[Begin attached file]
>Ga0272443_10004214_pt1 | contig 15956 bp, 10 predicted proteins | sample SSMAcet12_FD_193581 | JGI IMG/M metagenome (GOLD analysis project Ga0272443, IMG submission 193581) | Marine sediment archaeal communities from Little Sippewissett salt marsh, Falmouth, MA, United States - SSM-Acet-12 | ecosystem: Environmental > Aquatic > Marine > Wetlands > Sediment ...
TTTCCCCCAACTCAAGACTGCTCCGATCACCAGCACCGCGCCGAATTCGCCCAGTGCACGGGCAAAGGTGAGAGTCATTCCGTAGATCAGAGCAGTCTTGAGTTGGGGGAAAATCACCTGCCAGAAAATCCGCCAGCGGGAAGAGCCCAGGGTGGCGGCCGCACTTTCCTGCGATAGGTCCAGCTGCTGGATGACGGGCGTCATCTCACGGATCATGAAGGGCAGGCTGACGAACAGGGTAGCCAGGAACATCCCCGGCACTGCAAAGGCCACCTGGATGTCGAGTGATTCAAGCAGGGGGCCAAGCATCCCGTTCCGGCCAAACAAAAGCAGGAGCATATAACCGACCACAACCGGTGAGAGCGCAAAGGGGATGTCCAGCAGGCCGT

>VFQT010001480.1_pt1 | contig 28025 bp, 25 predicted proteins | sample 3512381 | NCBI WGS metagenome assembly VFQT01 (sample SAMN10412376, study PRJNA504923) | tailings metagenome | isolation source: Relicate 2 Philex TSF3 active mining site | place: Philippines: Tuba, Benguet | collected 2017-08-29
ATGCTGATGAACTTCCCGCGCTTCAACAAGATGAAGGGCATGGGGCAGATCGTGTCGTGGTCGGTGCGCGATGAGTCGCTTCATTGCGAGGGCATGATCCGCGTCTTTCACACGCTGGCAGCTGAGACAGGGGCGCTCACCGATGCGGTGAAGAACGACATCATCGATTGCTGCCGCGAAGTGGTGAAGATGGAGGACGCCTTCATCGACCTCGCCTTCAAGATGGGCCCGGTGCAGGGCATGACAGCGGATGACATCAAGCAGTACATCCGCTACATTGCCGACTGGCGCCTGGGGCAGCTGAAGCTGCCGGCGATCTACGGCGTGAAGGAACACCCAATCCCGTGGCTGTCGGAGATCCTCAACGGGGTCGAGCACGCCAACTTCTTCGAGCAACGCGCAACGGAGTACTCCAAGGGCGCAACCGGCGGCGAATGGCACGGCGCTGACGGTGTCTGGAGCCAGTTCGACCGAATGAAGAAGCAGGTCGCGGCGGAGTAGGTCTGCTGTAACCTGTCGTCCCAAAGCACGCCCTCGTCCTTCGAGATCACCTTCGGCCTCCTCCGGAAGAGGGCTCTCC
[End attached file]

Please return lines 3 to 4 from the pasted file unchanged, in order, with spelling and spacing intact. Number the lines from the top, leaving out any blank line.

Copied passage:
>VFQT010001480.1_pt1 | contig 28025 bp, 25 predicted proteins | sample 3512381 | NCBI WGS metagenome assembly VFQT01 (sample SAMN10412376, study PRJNA504923) | tailings metagenome | isolation source: Relicate 2 Philex TSF3 active mining site | place: Philippines: Tuba, Benguet | collected 2017-08-29
ATGCTGATGAACTTCCCGCGCTTCAACAAGATGAAGGGCATGGGGCAGATCGTGTCGTGGTCGGTGCGCGATGAGTCGCTTCATTGCGAGGGCATGATCCGCGTCTTTCACACGCTGGCAGCTGAGACAGGGGCGCTCACCGATGCGGTGAAGAACGACATCATCGATTGCTGCCGCGAAGTGGTGAAGATGGAGGACGCCTTCATCGACCTCGCCTTCAAGATGGGCCCGGTGCAGGGCATGACAGCGGATGACATCAAGCAGTACATCCGCTACATTGCCGACTGGCGCCTGGGGCAGCTGAAGCTGCCGGCGATCTACGGCGTGAAGGAACACCCAATCCCGTGGCTGTCGGAGATCCTCAACGGGGTCGAGCACGCCAACTTCTTCGAGCAACGCGCAACGGAGTACTCCAAGGGCGCAACCGGCGGCGAATGGCACGGCGCTGACGGTGTCTGGAGCCAGTTCGACCGAATGAAGAAGCAGGTCGCGGCGGAGTAGGTCTGCTGTAACCTGTCGTCCCAAAGCACGCCCTCGTCCTTCGAGATCACCTTCGGCCTCCTCCGGAAGAGGGCTCTCC